Thursday, June 17, 2010

Hands On -- Beating and Whipping

I just love cooking action verbs.  You know, words like baste, beat, blend, boil, braise, and blanch.  And those are only "B" words!   Cooking, like sailing or surgery or plumbing, has its own special vocabulary.  If you don't speak the language it can be a lot harder to do the work.  So every so often I think it will be fun for us to take a closer look at a cooking verb or two.  This will help us turn recipes on a page into meals on a plate. 

Today's words are "beat" and "whip".

When a recipe tells you to "beat" something, what exactly does that mean?  Is a special tool or appliance required?  Is beating about speed?   Is it the same as stirring but faster?   Is beating a cake batter different from beating an egg?   And how exactly is whipping different from beating?  Can you see how fast this can get confusing?

No wonder it is becoming standard practice to "dumb down" modern recipes.  So many people are not literate when it comes to kitchen verbs.  I just hate to see this happen.  Our food will be so much more boring if nobody ever tells us to fold, gratinee or macerate because they think we can't comprehend.  It is up to you and me to ensure that our children and grandchildren do not grow up in a world where the only cooking verbs they are expected to know are Open and Heat.

 I consulted some of my favorite all purpose cookbooks for guidance.  This definition is based on one from Marion Cunningham's 1990 revision of the Fannie Farmer Cookbook:
Beat:  To mix food or liquids rapidly and thoroughly in order to make a mixture smooth and light by incorporating as much air as possible.  If you're beating by hand, use a whisk, a fork, or a wooden spoon in a rhythmic, over and over motion, lifting and plopping.  

This is pure Julia Child and is really good ergonomic advice:  When you beat, train yourself to use your lower-arm and wrist muscles; if you beat from your shoulder you will tire quickly.

For "whip", Marion Cunningham came through again:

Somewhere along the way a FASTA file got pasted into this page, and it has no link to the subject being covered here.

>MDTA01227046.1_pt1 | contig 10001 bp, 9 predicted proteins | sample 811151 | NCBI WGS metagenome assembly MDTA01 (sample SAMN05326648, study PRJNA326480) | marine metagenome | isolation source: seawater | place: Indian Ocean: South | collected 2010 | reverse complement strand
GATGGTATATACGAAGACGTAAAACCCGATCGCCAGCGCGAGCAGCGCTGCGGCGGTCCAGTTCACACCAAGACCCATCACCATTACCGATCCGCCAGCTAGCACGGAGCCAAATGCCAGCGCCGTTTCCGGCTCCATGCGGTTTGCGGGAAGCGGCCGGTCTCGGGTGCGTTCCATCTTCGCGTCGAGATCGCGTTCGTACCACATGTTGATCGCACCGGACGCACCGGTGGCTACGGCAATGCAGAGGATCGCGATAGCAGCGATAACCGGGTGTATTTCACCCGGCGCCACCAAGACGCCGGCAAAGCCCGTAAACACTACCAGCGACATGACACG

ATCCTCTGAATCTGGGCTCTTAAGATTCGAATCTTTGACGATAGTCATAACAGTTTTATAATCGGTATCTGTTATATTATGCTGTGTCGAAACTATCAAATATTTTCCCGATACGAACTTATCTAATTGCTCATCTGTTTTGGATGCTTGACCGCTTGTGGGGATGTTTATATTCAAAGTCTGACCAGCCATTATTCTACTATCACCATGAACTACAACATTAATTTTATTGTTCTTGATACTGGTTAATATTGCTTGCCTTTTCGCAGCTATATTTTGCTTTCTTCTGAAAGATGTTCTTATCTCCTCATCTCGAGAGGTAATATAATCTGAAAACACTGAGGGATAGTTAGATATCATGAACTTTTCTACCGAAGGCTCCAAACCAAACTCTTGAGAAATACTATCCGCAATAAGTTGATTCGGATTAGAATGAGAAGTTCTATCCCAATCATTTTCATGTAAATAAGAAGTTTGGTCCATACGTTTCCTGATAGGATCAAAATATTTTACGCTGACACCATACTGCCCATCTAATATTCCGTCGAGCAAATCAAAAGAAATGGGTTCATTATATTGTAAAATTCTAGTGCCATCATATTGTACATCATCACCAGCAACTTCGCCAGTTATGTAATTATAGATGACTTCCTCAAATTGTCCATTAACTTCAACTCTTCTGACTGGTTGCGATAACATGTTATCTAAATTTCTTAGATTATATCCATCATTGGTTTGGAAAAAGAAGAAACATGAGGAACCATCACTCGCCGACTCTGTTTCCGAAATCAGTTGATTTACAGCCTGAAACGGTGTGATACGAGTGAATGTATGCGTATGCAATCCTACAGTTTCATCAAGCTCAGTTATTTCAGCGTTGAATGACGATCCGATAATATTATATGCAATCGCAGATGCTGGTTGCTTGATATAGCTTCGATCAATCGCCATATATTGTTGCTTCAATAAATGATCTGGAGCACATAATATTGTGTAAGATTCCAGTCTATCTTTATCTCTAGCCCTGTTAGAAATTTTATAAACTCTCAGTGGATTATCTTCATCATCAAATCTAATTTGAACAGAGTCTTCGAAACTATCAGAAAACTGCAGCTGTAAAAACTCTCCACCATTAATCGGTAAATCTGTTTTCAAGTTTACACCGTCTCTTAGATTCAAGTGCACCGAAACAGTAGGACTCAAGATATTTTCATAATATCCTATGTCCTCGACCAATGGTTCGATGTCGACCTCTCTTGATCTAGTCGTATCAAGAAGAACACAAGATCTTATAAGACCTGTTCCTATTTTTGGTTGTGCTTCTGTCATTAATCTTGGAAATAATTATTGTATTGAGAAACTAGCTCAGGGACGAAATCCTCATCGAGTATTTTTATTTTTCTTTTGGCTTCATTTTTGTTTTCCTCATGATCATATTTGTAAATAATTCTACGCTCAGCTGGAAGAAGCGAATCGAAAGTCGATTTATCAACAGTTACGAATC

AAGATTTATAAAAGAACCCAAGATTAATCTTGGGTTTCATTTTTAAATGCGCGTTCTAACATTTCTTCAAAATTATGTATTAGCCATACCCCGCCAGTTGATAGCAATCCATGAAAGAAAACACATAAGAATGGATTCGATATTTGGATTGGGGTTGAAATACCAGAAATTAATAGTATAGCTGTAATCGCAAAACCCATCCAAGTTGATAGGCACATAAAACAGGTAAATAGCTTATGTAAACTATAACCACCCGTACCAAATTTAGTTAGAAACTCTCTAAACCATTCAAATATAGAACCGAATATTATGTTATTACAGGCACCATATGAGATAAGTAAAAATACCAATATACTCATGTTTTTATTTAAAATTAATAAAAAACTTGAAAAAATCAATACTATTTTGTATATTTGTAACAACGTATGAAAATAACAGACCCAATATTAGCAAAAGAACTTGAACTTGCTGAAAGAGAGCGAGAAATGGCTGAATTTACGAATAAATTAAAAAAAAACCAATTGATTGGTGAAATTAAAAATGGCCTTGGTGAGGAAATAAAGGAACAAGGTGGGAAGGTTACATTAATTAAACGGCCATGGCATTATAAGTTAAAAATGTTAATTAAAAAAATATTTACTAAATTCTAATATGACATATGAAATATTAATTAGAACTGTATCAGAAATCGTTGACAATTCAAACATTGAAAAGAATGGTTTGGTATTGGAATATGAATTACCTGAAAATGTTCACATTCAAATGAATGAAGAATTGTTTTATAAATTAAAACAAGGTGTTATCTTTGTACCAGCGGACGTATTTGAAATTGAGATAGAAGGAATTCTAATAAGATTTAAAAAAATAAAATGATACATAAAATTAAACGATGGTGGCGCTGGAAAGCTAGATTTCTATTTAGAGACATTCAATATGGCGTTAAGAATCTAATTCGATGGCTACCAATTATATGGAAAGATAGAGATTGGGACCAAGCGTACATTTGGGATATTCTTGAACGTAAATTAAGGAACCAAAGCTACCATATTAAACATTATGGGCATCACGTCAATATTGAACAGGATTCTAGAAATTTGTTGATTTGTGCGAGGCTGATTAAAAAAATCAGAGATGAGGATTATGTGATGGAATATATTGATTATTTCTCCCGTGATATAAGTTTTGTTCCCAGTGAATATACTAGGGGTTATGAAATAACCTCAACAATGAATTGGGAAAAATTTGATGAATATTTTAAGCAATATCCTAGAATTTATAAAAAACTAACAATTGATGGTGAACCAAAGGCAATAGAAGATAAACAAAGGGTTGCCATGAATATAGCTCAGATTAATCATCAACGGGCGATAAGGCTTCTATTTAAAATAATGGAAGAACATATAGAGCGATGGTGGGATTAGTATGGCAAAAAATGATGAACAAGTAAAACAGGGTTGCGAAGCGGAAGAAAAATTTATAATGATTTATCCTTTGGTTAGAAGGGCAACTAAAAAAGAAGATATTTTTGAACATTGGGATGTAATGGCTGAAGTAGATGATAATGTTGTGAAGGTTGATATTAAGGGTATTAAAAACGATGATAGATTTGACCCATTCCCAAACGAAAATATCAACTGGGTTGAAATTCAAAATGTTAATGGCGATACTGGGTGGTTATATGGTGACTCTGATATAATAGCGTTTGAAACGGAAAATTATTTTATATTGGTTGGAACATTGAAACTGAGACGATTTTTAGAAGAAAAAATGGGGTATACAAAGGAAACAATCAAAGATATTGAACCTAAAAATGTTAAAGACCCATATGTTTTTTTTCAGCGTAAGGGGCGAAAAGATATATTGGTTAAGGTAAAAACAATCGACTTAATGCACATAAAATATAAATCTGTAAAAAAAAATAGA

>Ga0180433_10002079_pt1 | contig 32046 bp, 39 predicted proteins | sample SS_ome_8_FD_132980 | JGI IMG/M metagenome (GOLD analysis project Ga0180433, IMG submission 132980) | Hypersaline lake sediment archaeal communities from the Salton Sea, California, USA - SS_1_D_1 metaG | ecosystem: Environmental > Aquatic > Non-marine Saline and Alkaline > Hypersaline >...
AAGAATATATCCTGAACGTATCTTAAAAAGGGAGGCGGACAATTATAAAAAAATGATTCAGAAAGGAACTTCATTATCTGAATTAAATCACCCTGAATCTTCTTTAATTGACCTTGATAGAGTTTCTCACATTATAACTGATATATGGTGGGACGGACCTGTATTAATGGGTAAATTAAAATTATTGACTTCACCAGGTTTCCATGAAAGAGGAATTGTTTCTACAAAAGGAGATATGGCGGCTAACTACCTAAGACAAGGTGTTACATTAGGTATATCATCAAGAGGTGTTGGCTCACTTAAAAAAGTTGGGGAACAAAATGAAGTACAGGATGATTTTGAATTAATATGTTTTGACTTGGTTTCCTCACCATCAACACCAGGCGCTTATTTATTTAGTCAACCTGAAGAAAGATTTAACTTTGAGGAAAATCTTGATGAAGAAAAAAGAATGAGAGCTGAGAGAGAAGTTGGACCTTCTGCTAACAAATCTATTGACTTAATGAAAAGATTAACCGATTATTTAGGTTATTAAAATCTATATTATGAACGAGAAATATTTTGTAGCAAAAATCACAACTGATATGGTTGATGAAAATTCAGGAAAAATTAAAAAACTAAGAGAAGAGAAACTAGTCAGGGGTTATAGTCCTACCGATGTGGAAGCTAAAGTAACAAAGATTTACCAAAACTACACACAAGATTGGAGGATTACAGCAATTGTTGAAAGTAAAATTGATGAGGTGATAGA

Whip: To lighten and increase the volume by beating.
But Alice Waters has more to add:
To whisk rapidly into a froth  
And then there is Better Homes and Gardens New (it was new in 1962) Cookbook definition which I think is the best one. 
To beat rapidly to incorporate air and produce expansion, as in heavy cream or egg whites

Here are the tools I use to beat or whip. 

Whisk(also called a wire whip)
Whisks are very effective for beating eggs and sauces and for general mixing.  They come in many sizes and don't require electricity to work.   The most common are balloon type.  The very largest are good for beating egg whites.    I really love my flat whisk.  I own one medium sized balloon whisk but I have to admit I never use it.  I think a flat whisk is much better than the round kind for getting out lumps and getting into sides, corners and bottoms of pans or bowls.  It would not be as good as a large balloon whisk if you needed to whip egg whites or heavy cream. 

Little springy thingy
I inherited this from my late Aunt Evelyn.  She was a proud, frugal, teetotaling, kind of grumpy Methodist.  She was also a schoolteacher, gardener and cook.  She loved Lawrence Welk and making clown dolls.  I don't know what this little beater is called but I like to use it for light duty beating tasks.  So sometimes when I am scrambling eggs I remember Aunt Evelyn.

Egg beater
I don't think people use egg beaters much any more.  I like to use mine for whipping cream. (I don't believe in non dairy topping like C*** W***. )  I chill the beater and the pottery beater jar ahead of time.  The whipping goes very fast.  This is a great job for a child.  Let them lick the beater.  Another nice thing about an egg beater is that it beats and whips with no carbon emissions.

Portable electric mixer
I have one of these in harvest gold but it is packed away in a box somewhere so I can't show it to you.  I guess that tells you everything you need to know.  It was ok when I was a beginning cook and hardly ever made bread, cookie dough or angel food cakes.   But once I got my Kitchen Aid workhorse, the portable mixer gathered dust.

Heavy duty stand mixer
I have had this mixer for about 25 years.  I am confident that I will have it for another 25 years if I live that long.   It is not the most powerful or fancy Kitchen Aid.  In fact I think it is the basic model.  But it has served me well.  Over the years I have acquired attachments such as the meat grinder, sausage stuffer and grain mill.  Some kind of heavy duty stand mixer is a valuable kitchen helper.  If you don't own one you might start dropping hints.  It is about 180 shopping days to Christmas.

And don't forget good old fashioned wooden spoons or a fork.

Time for me to beat it. 

Tomorrow:  Focus on Kohlrabi

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